President Barack Obama’s decision to unilaterally raise the minimum wage for federal contractors will not help as many workers as the president’s supporters claim.
Obama’s executive order to mandate $10.10 per hour wages for all federal contract employees was influenced by a liberal study that estimated more than 2 million contractors earned less than the poverty line. However, a Washington Examiner analysis noted the discrepancy between these two figures.
Though the 2 million figure has been widely cited, it's worth clarifying several points. To start, the 2 million estimate didn't only include people who were employed through federal contracts, but also workers whose wages Demos estimated were funded through other federal spending, such as Small Business Administration loans, Medicare, and Medicaid. According to the Demos study, the number of workers who are employed directly through federal contracts was 560,000. A spokesman for Demos told the Washington Examiner that this is the category of people the group believes to be covered by the executive order.
But the number covered by the executive order would still be less than this 560,000.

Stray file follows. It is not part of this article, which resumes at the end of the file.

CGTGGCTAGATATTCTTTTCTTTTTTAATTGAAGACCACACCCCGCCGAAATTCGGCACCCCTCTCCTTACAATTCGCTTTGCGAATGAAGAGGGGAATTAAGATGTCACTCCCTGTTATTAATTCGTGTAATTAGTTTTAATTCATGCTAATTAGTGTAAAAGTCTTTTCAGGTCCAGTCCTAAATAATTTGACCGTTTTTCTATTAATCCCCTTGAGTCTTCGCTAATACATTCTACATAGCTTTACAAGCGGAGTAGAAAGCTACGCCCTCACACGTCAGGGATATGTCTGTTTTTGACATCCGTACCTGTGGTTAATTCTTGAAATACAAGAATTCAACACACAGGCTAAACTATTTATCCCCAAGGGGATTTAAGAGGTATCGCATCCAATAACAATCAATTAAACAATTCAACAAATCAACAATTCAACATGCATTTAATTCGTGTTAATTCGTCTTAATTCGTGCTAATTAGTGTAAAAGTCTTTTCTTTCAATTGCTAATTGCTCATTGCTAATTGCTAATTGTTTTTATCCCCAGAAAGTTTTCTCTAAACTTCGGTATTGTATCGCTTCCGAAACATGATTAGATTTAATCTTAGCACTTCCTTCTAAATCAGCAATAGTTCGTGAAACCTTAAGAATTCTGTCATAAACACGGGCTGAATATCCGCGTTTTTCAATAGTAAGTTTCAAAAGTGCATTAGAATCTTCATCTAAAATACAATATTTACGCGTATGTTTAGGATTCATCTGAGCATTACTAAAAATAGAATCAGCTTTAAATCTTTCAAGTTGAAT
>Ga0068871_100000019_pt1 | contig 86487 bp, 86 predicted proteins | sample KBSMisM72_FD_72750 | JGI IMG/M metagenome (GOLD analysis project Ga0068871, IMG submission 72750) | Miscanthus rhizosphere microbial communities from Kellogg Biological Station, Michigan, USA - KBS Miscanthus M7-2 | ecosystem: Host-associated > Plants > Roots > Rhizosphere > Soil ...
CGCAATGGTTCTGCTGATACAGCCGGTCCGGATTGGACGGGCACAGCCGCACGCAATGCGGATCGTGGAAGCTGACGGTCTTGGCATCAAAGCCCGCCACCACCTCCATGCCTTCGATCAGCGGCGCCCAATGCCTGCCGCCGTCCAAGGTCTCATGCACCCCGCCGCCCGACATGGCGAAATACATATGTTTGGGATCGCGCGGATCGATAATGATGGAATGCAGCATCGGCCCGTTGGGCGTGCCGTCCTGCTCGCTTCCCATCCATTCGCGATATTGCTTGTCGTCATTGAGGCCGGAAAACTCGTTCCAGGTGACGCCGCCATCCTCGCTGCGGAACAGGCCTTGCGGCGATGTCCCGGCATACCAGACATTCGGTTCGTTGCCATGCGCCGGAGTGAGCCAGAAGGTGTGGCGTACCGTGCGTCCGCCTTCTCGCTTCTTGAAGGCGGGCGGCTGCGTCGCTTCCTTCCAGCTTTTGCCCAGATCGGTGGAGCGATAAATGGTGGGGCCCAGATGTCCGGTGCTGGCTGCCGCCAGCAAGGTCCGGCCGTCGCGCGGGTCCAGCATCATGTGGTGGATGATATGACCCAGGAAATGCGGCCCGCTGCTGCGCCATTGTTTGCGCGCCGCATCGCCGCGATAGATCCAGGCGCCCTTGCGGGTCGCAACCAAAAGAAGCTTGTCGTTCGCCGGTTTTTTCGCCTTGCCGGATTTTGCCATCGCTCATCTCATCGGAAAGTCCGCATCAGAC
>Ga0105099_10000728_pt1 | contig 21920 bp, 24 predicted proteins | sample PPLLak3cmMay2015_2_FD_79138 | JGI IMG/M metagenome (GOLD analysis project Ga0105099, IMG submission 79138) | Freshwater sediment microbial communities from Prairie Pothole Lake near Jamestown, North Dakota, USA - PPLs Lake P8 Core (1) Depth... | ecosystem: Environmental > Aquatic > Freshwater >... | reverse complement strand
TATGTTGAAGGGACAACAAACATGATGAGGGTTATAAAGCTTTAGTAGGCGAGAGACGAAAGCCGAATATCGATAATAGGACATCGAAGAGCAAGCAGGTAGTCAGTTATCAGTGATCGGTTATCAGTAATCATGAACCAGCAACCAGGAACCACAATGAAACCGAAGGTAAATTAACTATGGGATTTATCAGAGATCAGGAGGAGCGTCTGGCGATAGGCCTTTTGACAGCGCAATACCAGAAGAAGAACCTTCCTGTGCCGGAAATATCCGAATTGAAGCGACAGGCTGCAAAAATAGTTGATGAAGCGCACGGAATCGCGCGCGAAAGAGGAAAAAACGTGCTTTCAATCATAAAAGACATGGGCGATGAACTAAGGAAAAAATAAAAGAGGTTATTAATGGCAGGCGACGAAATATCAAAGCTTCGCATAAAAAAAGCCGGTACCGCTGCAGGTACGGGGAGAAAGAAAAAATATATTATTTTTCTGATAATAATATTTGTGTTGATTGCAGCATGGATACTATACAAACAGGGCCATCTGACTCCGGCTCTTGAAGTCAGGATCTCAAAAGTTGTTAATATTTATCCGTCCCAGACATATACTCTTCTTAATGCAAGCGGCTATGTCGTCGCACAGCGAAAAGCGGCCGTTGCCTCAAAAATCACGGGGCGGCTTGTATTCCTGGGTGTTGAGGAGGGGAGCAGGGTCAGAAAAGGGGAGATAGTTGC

One reason is that Obama's executive order would raise the minimum wage to $10.10 per hour, which is lower than the $12 threshold used by Demos.
The administration has refused to clarify how many people will benefit from the 40 percent wage increase. Weekly Standard reporter John McCormack, for example, found that the average janitor earned more than $10.10 per hour.
Under Obama's executive order, the minimum annual salary for an employee working 40 hours a week for 52 weeks a year on a federal project would be about $21,000. The median salary for construction workers was $29,990 in May of 2012, according to the Bureau of Labor Statistics. The median salary for janitors was $22,320 at the time.
The Census Bureau does not have specific data on federal contractors, so trying to ascertain even broad estimates is difficult. The majority of research provided by liberal activists, such as Demos, has relied on identifying industries that receive contract dollars and matching them with average wages in those industries (e.g., a fast food worker on an army base is assumed to earn as much as a civilian fast food worker).
Michael Saltsman, research director for the Employment Policies Institute, called such assumptions "debatable," adding that there is little proof that Obama’s executive order amounts to anything more than a symbolic gesture.
"The bottom line is, I don’t think anyone, including the White House, really knows how many people this will affect," he said.